by: Wax

A four way race for the regular season title was decided in the final week, as Dragon Phoenix Gaming earned the three points needed to secure back-to-back regular season pennants. It was quite possibly the closest title race in league history, with three teams—DPG, PSISTORM, and ONSYDE—finishing tied at 27 points a piece. It was only due to DPG’s superior map score differential of +32 that they were able to win the first place tiebreaker.

The final week also saw Team GP overtake Team Liquid for the seventh and final playoff spot. While Team GP came through with a win against Good Game Gaming, Liquid couldn’t eke out a victory against a ruthless PSISTORM squad.

With the regular season concluded, the gauntlet-style playoffs will be held during February 3-5.

Week 11 Results

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Top 7 teams qualify for the playoffs, bottom 2 teams must requalify.
Points are awarded as follows:

  • 3 points for a victory in a series that does not require an ace match
  • 2 points for a victory in a series that requires an ace-match
  • 1 point for a loss in a series that requires an ace-match
  • 0 points for a loss in a series that does not require an ace match

Invictus Gaming 4 – 3 SSLT
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Invictus Gaming were already locked into a bottom two finish before the match started, guaranteeing they’d have to requalify in the next season of WTL (should it occur). Still, they managed to salvage some pride in their last match, taking down rivals SSLT in a narrow 4-3 victory.

The series started with SSLT.TooDming taking a 2-0 over iG.XY. Game one on Stargazers was a fairly straight-forward macro win for TooDming, as he controlled the mid-game with Muta-Ling-Bane before finishing the job with Hive tech units. The oft-cheesy TooDming played another macro-focused strategy in game two, and successfully smashed his opponent in around ten minutes with swarms of Ling-Bane.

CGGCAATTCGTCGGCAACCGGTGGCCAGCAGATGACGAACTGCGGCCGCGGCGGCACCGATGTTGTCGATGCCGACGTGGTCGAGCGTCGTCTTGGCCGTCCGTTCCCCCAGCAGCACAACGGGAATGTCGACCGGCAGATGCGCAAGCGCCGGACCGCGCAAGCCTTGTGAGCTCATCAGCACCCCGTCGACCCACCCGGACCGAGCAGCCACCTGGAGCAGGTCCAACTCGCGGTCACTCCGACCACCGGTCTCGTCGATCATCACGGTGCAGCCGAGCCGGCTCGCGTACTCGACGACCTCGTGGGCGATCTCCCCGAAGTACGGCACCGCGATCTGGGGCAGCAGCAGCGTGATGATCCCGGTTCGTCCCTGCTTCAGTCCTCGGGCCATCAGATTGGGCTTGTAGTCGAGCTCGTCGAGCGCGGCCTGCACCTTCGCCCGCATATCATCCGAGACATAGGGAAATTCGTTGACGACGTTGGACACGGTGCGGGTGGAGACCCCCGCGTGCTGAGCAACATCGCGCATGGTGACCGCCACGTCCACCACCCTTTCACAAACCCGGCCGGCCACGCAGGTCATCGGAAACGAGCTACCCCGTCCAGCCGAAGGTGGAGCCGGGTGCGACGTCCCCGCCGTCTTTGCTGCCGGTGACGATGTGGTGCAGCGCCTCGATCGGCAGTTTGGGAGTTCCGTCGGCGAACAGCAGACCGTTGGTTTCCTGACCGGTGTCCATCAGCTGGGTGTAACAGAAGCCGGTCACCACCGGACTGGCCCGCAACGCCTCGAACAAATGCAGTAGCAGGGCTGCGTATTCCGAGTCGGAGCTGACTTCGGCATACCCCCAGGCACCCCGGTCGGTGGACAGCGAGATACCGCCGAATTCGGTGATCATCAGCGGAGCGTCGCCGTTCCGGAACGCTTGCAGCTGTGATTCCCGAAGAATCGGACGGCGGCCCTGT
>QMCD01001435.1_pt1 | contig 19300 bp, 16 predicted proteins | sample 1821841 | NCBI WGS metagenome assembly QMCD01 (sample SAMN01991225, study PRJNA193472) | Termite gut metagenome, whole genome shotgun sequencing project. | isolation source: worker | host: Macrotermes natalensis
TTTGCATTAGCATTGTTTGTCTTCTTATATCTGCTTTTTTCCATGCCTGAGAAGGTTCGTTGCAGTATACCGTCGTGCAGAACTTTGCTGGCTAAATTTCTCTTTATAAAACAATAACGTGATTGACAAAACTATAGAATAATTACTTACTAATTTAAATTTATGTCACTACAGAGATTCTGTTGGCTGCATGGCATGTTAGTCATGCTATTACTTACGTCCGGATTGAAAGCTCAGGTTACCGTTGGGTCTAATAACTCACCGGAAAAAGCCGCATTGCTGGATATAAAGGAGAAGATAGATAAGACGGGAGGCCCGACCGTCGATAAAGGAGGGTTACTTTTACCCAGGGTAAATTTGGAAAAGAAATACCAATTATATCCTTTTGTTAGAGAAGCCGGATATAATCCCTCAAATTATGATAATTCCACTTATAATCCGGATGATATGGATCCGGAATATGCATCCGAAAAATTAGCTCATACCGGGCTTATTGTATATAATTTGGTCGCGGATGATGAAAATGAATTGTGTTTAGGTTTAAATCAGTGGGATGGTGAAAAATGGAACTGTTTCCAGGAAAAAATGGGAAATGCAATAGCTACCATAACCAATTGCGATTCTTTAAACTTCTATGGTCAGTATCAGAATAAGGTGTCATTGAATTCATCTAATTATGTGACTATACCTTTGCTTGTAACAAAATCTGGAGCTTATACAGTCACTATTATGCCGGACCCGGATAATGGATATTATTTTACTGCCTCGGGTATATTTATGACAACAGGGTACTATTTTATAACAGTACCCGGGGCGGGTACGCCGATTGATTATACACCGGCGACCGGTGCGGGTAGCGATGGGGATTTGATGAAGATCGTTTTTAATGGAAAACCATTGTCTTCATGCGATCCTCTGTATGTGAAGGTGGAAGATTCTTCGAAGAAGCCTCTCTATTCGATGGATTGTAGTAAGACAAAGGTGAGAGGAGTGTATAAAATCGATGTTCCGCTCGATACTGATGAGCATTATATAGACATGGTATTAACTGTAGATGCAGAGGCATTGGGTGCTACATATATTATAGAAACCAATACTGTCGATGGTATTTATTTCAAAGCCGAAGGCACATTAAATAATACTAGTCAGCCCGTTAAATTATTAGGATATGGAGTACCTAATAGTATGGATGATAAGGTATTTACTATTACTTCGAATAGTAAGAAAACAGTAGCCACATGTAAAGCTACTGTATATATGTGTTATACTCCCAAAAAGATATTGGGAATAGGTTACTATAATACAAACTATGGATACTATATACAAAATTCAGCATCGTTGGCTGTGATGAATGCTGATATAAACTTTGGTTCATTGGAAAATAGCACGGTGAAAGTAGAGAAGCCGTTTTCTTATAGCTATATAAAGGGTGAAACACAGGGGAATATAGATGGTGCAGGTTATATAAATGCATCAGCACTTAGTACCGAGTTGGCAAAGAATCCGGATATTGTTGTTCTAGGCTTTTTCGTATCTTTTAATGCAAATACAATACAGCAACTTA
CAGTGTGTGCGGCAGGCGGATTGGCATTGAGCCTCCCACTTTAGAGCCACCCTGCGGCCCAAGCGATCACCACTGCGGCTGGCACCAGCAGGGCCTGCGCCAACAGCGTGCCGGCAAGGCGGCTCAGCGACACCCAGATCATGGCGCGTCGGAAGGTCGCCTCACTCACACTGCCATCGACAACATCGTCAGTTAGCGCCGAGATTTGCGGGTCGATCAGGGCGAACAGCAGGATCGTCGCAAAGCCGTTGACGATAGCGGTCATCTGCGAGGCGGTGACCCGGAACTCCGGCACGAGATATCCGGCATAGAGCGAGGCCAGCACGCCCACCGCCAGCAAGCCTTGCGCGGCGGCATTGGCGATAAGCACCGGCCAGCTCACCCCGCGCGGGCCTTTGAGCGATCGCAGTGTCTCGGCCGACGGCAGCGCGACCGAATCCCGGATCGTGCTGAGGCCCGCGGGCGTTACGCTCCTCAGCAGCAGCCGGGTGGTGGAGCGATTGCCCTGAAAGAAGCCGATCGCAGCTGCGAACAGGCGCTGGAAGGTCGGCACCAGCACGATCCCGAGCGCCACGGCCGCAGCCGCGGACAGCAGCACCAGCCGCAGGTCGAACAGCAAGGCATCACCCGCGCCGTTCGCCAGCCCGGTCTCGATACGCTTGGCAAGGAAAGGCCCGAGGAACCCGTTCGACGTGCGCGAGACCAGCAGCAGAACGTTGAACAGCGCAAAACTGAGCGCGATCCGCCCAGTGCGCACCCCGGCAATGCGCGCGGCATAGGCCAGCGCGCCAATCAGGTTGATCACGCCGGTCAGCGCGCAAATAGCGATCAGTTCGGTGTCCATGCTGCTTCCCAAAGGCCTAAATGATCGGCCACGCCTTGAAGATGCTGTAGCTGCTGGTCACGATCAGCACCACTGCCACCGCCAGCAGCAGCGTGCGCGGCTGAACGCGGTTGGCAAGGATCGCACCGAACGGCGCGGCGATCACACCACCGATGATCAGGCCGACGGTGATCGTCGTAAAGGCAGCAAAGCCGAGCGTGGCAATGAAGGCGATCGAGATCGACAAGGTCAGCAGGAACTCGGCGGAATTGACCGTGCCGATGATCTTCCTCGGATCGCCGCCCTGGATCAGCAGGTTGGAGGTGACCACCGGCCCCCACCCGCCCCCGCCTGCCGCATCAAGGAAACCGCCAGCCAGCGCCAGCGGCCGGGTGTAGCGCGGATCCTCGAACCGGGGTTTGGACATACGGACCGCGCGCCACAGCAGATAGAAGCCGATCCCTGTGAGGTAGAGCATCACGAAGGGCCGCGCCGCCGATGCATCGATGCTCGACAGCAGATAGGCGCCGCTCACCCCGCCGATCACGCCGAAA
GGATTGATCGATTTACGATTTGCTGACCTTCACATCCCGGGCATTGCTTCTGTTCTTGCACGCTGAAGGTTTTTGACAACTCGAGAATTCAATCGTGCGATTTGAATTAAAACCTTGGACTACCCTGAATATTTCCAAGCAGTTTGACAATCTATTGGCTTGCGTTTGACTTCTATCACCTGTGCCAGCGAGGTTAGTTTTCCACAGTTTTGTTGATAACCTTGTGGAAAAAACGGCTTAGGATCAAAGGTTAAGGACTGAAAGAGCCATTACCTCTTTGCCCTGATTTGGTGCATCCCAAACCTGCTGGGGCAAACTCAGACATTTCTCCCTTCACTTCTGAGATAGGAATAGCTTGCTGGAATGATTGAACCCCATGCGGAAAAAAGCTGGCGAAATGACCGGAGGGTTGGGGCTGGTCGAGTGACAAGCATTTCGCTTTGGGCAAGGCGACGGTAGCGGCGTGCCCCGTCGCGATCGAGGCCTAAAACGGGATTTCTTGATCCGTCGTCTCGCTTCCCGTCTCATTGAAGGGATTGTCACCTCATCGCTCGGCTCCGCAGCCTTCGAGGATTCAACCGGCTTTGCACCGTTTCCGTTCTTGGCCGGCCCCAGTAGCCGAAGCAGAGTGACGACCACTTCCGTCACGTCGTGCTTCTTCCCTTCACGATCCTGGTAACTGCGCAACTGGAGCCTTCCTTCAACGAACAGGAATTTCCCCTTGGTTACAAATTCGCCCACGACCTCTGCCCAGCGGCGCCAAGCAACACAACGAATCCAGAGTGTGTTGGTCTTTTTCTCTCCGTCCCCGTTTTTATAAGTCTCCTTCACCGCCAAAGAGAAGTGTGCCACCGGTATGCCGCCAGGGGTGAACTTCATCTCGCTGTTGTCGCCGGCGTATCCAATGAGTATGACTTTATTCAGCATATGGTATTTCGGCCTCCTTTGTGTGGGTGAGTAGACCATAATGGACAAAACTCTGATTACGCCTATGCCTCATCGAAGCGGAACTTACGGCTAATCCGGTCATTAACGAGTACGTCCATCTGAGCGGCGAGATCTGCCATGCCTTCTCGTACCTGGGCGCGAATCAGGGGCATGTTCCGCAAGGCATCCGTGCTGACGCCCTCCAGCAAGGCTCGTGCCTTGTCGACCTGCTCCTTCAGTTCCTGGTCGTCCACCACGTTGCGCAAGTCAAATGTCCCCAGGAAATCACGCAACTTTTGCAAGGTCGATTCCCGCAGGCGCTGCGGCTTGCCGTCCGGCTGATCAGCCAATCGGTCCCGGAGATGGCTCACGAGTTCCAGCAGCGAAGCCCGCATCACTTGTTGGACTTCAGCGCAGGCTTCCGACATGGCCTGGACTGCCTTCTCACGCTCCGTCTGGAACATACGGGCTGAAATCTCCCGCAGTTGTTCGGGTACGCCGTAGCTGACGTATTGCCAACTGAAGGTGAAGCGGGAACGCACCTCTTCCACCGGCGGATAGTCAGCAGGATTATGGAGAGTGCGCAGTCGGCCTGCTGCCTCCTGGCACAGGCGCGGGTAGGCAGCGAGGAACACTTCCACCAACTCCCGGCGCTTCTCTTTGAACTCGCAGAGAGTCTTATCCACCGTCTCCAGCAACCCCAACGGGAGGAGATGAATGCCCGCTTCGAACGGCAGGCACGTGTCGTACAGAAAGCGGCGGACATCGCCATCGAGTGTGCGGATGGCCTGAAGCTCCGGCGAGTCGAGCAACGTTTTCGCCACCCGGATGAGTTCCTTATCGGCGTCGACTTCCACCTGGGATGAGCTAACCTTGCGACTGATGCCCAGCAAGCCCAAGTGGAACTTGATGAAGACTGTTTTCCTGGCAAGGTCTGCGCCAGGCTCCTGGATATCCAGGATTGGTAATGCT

Similar to TooDming, SSLT.Silky went against his usual WTL playstyle and tried a more macro-oriented approach against iG.Coffee on Moondance. This paid off for Silky, as he pinned his opponent into a corner of the map in the mid-game before forcing the GG with Brood Lords. With his team down 0-3, Coffee went with the unusual choice of Cosmic Sapphire as the next map. His plan was to go mech off of a fast-BC opener, but as it turned out, his initial BC + Hellbat harassment was enough to win him the game outright.

Following Coffee’s last-ditch save, iG.MacSed gave a clutch performance of his own with a 2-0 over enemy ace SSLT.FireFly. Game one on Tropical Sacrifice was a mid-game contest between big Gateway unit armies, with MacSed prevailing on the back of his superior economy. Game two ended much more quickly, with MacSed’s Oracle-into-DT catching FireFly without any detection and forcing a fast GG.

With the ace match being played on Waterfall, iG opted to send out one of their Terrans in iG.Coffee. As for SSLT, they made the peculiar choice of going with SSLT.TooDming instead of FireFly—perhaps they felt like giving the veteran Zerg a chance since they were already clear of the relegation zone. In any case, Coffee took the initiative, gaining an early lead with his 2-Rax Reaper opener. Despite a couple of hiccups along the way, Coffee eventually snowballed his lead into a 17-minute victory.

Team GP 4 – 2 Good Game Gaming
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With Team GP and Team Liquid in direct contention for the final playoff spot in week 11, the Gon Pack stepped up to plate first in their match against GGG. With just a single point separating the two teams, Team GP needed a full 3-point victory to maximize their chances of advancing.

The series began with GP.NightMare taking a 2-0 over GGG.Dream. Game one on Stargazers saw Dream attempt a greedy 3-CC build, but he was forced to GG out after NightMare’s 2-base Glaive-Adepts gave him a rude awakening. NightMare got his second win with a different kind of early gambit, as his combination of Blink-Stalkers and Zealots earned him a sub-seven minute win on Data-C.